From American Chemical Society
Schenectady chemist wins national award for new materials
Chemist Daniel Brunelle of Burnt Hills, N.J., will be honored April 3 by the world's largest scientific society for his diverse contributions in developing tailor made, efficient polymers such as thermoplastics to replace steel frames in motor vehicles. He will receive the 2001 Award in Applied Polymer Science from the American Chemical Society at its 221st national meeting in San Diego.
"Basically what I do is design new polymers and new ways to make them more efficiently," said Brunelle, who is a staff scientist and Coolidge Fellow at GE Corporate Research and Development.
Out of one such project came a plastic to replace metal parts on cars - not the body panels but the very frame, he said. The new composite, a form of polymer called engineering thermoplastic, is as stiff as steel but weighs over 60 percent less. Brunelle's team developed the plastic from starting materials called cyclic oligomers.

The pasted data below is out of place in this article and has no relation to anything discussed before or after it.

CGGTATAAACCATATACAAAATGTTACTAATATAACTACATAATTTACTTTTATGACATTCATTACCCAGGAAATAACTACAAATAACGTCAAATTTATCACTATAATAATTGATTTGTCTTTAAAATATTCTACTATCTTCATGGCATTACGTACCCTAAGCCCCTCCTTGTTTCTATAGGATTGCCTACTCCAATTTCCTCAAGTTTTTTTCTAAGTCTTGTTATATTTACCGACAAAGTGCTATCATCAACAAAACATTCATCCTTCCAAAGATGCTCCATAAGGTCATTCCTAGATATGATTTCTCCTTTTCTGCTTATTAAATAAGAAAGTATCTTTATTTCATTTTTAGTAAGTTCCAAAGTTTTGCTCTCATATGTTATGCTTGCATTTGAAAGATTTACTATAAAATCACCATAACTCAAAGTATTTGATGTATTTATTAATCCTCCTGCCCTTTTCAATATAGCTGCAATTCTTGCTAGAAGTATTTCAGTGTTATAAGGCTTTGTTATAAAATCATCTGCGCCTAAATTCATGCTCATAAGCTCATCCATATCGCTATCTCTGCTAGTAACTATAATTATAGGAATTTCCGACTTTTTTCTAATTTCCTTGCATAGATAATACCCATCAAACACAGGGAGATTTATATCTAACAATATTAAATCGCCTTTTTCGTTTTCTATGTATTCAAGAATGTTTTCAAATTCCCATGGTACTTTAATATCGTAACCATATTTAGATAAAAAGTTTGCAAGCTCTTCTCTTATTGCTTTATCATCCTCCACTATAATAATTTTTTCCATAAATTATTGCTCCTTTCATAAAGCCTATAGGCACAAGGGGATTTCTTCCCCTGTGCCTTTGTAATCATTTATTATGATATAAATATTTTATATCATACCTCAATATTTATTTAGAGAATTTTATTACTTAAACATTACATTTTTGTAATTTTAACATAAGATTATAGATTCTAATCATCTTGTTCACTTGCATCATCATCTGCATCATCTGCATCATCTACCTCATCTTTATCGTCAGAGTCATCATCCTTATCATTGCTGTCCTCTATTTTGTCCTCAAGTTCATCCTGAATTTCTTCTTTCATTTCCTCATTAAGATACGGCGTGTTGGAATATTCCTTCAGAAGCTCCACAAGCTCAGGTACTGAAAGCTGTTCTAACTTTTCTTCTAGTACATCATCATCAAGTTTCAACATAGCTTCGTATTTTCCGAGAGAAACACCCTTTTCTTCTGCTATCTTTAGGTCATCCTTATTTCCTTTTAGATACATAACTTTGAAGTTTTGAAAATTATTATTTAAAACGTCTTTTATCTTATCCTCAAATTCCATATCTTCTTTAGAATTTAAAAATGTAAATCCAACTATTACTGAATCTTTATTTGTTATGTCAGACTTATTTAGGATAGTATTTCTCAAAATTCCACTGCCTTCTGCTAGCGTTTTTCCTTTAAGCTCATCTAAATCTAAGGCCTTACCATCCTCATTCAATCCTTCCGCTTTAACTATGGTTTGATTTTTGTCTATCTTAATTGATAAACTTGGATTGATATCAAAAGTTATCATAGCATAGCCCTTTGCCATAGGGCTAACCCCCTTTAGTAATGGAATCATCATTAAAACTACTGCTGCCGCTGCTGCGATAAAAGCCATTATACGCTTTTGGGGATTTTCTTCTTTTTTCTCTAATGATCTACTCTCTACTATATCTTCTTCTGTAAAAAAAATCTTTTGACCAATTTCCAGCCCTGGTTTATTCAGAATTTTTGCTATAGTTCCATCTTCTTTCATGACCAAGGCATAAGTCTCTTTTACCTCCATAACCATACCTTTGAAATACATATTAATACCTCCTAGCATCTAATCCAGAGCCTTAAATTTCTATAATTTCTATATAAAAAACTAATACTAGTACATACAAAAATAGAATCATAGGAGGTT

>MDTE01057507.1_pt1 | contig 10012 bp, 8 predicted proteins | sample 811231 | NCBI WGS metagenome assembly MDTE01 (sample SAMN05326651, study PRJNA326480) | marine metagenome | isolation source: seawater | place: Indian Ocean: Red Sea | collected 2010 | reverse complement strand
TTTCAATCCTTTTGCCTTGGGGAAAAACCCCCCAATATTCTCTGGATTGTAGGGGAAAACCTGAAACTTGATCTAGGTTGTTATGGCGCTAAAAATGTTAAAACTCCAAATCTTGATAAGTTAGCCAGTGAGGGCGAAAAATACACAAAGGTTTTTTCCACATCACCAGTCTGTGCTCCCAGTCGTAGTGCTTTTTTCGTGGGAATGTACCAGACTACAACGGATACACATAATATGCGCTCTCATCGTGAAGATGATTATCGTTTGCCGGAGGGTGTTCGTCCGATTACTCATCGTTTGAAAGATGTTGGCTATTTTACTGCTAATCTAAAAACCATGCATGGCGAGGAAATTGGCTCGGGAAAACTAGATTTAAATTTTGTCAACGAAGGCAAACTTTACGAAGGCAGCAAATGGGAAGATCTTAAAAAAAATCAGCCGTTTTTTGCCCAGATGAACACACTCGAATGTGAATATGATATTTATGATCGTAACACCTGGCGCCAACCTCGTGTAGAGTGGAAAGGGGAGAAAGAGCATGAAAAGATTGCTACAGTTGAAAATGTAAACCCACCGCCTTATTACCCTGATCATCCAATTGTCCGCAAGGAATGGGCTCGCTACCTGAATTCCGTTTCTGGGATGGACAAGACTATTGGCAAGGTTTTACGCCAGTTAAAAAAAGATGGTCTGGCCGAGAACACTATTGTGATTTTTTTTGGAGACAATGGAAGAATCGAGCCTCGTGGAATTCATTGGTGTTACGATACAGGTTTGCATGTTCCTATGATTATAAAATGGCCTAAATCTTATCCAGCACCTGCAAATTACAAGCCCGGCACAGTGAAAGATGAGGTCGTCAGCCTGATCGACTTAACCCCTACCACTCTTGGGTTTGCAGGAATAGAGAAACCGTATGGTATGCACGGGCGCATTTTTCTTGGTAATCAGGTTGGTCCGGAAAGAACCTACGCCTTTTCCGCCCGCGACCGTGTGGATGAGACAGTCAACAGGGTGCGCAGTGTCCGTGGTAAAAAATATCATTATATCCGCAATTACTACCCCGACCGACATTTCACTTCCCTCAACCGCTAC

"The advantage of using cyclic oligomers is that their viscosity is very low, so they pour easily into a mold of fiberglass fibers, for example," Brunelle explained. "One reason to take this approach is for the weight savings. But the other is that it's much, much easier to mold screw holes right into the frame, for example, rather than have to weld bolts later."
The cyclic oligomers "are like 'Spaghettios,' in that they're shaped like circles, move around but don't get tangled up," he said. "That's in contrast to pasta - conventional polymers - which are long strings that get tangled up," and are thus more difficult to manipulate.
Brunelle said GE has sold patent rights to a corporation that plans to market golf clubs, bicycle frames and other sport products made of the thermoplastic. Eventually the company plans to scale up to build automobile frames.
When asked what sparked his interest in chemistry, Brunelle said, "My dad was always the guy who took things apart to find out how they worked or to fix them. So I did too. And later, when I was in high school, I got to work in an organic chemistry lab at the University of Miami. That really did it for me."
Brunelle received his undergraduate degree from Emory University in 1970 and his Ph.D. from Johns Hopkins University in 1974. He is a member of the ACS organic and polymer divisions.